I wrote about this after my recent trip to New York. The UK is pretty unhealthy compared to the rest of europe but it still amazes me the portions of food you get in the USA when you place an order – Super Size Me!! 🙂

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  3. raj dash

    David: While I partially agree with you, your post is incredibly insensitive. I know you as a colleague and wouldn’t chastise you except in this case.

    FACT: Working at home DOES increase your chances of gaining weight, because you are no longer even walking from one side of the office to another, or from the parking lot to your cubicle, etc.

    But yes, you do have to take responsibility and balance your life accordingly. I wrote about this at Performancing yesterday. I’m guilty of that.

    No you DON’T need to write a million posts to make a living, but I can’t agree with your attitude. Even with my extensive writing experience, and being a published author, etc., etc., I HAVE to work 60+ hours/wk to make more than $2,000/mth. Show me where all those blogging gigs that pay reasonable rates are. I have a couple, but hardly enough to compare to the kind of living I made offline.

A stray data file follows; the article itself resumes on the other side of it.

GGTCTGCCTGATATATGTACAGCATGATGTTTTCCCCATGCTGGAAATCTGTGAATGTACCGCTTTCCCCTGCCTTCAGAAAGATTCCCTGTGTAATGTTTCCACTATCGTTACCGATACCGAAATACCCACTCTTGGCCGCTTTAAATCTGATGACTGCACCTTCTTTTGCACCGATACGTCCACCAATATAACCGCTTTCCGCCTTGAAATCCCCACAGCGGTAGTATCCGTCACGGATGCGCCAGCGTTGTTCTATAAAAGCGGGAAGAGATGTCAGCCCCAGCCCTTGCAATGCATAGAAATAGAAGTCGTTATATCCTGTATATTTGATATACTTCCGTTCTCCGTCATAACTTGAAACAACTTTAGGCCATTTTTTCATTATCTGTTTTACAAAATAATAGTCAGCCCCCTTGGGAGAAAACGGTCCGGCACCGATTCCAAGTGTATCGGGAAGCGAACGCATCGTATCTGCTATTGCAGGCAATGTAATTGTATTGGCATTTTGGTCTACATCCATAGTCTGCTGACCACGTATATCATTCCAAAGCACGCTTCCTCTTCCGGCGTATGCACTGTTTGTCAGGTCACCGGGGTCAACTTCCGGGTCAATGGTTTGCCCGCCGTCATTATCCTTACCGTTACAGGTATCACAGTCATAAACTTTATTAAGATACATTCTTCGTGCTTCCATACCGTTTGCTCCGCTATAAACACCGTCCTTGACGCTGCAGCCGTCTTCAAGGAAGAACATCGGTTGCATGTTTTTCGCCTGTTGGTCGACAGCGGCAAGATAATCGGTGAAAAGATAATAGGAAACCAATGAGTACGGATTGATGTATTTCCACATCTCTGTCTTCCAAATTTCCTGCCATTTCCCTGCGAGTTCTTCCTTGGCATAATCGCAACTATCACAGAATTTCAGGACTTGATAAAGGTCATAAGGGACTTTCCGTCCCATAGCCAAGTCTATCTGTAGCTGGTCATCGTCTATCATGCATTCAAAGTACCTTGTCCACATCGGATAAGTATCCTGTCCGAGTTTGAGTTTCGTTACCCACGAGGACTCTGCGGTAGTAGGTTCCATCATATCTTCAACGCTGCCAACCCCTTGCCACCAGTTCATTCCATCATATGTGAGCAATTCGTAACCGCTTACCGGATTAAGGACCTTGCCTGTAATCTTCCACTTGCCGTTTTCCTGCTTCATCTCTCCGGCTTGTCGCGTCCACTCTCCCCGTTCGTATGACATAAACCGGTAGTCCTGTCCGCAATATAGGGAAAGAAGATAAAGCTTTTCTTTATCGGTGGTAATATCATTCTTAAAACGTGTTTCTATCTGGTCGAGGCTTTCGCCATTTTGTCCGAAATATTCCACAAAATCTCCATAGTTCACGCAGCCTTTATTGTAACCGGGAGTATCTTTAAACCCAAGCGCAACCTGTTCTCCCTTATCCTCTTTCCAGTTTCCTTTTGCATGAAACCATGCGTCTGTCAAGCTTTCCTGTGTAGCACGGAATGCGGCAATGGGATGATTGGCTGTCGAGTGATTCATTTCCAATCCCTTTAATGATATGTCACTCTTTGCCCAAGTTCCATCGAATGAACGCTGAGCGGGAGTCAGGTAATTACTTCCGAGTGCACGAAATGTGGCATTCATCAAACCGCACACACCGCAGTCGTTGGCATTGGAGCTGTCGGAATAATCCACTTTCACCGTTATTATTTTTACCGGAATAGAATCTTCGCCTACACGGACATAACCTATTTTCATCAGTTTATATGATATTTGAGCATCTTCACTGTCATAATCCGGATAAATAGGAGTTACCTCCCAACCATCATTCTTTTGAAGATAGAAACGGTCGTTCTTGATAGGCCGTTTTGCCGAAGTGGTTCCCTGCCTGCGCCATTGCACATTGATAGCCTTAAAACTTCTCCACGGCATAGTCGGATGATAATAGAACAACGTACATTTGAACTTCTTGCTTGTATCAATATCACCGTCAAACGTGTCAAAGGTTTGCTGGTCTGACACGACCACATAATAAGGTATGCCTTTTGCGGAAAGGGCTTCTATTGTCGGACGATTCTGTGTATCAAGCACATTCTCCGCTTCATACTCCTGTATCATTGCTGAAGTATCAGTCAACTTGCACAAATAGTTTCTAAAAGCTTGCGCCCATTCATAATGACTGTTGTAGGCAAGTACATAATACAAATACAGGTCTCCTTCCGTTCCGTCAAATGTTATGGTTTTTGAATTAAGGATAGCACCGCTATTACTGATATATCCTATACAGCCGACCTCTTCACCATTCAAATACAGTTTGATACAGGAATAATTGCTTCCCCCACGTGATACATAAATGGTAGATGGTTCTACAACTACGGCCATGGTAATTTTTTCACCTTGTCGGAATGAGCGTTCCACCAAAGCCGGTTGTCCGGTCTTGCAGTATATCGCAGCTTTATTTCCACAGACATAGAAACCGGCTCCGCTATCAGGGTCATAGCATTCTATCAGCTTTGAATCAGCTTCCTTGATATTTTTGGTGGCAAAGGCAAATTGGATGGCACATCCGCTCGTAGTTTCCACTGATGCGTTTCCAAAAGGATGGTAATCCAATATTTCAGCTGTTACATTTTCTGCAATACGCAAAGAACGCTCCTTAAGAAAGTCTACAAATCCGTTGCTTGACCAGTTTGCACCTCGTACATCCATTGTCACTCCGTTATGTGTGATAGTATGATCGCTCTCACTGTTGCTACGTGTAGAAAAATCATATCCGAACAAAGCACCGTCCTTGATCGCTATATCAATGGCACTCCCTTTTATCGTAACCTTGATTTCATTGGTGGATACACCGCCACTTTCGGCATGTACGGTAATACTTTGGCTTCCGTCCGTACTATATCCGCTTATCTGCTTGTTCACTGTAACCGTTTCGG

4. raj dash

    Just an addendum…. Even big network owners with lots of capital still only pay $10/post. Hardly easy to make a living on $10/post. The $30+/post gigs are very limited.

  5. Kevin Muldoon

    “FACT: Working at home DOES increase your chances of gaining weight, because you are no longer even walking from one side of the office to another, or from the parking lot to your cubicle, etc.”

    I agree with you there however again it comes down to being responsible for your own time and responsible for your own well being.

    I work from home but when I did work in the City I spent over 2 hours a day commuting. Of course, I also spent time walking around etc so got exercise in that regard. However, working from home I now exercise every day for an hour or two – something which I sometimes struggled to do when I worked 40 hours in an office job. Infact, working at home makes it much easier to maintain weight in my opinion. It’s very easy to take a break and do some situps or press ups or whatever whereas when your working in an office there always seems to be someone passing round sweets or whatever.